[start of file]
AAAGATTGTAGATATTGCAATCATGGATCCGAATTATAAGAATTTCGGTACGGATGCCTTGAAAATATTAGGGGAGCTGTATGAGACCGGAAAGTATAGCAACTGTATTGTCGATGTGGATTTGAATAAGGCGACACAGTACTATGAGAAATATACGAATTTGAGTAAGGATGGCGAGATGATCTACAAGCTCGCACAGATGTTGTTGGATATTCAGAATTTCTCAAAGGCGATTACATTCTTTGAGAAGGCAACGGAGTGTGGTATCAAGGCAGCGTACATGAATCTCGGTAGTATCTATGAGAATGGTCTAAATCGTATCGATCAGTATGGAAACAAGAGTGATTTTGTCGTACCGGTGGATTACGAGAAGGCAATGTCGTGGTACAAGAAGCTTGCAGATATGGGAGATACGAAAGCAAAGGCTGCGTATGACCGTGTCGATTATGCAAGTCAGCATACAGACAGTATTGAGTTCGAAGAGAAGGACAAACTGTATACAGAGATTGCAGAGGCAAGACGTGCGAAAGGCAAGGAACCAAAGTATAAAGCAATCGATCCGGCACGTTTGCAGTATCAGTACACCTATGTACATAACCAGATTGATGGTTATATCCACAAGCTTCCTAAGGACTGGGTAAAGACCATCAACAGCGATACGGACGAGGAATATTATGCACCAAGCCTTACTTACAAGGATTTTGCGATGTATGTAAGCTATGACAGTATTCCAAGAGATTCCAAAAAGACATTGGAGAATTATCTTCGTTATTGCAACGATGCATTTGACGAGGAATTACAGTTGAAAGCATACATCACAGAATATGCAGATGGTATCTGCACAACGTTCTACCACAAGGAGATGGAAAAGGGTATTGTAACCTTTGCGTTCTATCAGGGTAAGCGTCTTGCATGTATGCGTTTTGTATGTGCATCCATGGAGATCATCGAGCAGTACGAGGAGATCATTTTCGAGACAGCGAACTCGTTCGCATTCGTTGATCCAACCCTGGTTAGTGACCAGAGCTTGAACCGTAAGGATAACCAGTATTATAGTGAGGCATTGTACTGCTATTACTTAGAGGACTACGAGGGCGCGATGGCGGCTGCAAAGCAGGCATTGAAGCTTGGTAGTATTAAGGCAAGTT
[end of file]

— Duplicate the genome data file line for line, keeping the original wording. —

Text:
AAAGATTGTAGATATTGCAATCATGGATCCGAATTATAAGAATTTCGGTACGGATGCCTTGAAAATATTAGGGGAGCTGTATGAGACCGGAAAGTATAGCAACTGTATTGTCGATGTGGATTTGAATAAGGCGACACAGTACTATGAGAAATATACGAATTTGAGTAAGGATGGCGAGATGATCTACAAGCTCGCACAGATGTTGTTGGATATTCAGAATTTCTCAAAGGCGATTACATTCTTTGAGAAGGCAACGGAGTGTGGTATCAAGGCAGCGTACATGAATCTCGGTAGTATCTATGAGAATGGTCTAAATCGTATCGATCAGTATGGAAACAAGAGTGATTTTGTCGTACCGGTGGATTACGAGAAGGCAATGTCGTGGTACAAGAAGCTTGCAGATATGGGAGATACGAAAGCAAAGGCTGCGTATGACCGTGTCGATTATGCAAGTCAGCATACAGACAGTATTGAGTTCGAAGAGAAGGACAAACTGTATACAGAGATTGCAGAGGCAAGACGTGCGAAAGGCAAGGAACCAAAGTATAAAGCAATCGATCCGGCACGTTTGCAGTATCAGTACACCTATGTACATAACCAGATTGATGGTTATATCCACAAGCTTCCTAAGGACTGGGTAAAGACCATCAACAGCGATACGGACGAGGAATATTATGCACCAAGCCTTACTTACAAGGATTTTGCGATGTATGTAAGCTATGACAGTATTCCAAGAGATTCCAAAAAGACATTGGAGAATTATCTTCGTTATTGCAACGATGCATTTGACGAGGAATTACAGTTGAAAGCATACATCACAGAATATGCAGATGGTATCTGCACAACGTTCTACCACAAGGAGATGGAAAAGGGTATTGTAACCTTTGCGTTCTATCAGGGTAAGCGTCTTGCATGTATGCGTTTTGTATGTGCATCCATGGAGATCATCGAGCAGTACGAGGAGATCATTTTCGAGACAGCGAACTCGTTCGCATTCGTTGATCCAACCCTGGTTAGTGACCAGAGCTTGAACCGTAAGGATAACCAGTATTATAGTGAGGCATTGTACTGCTATTACTTAGAGGACTACGAGGGCGCGATGGCGGCTGCAAAGCAGGCATTGAAGCTTGGTAGTATTAAGGCAAGTT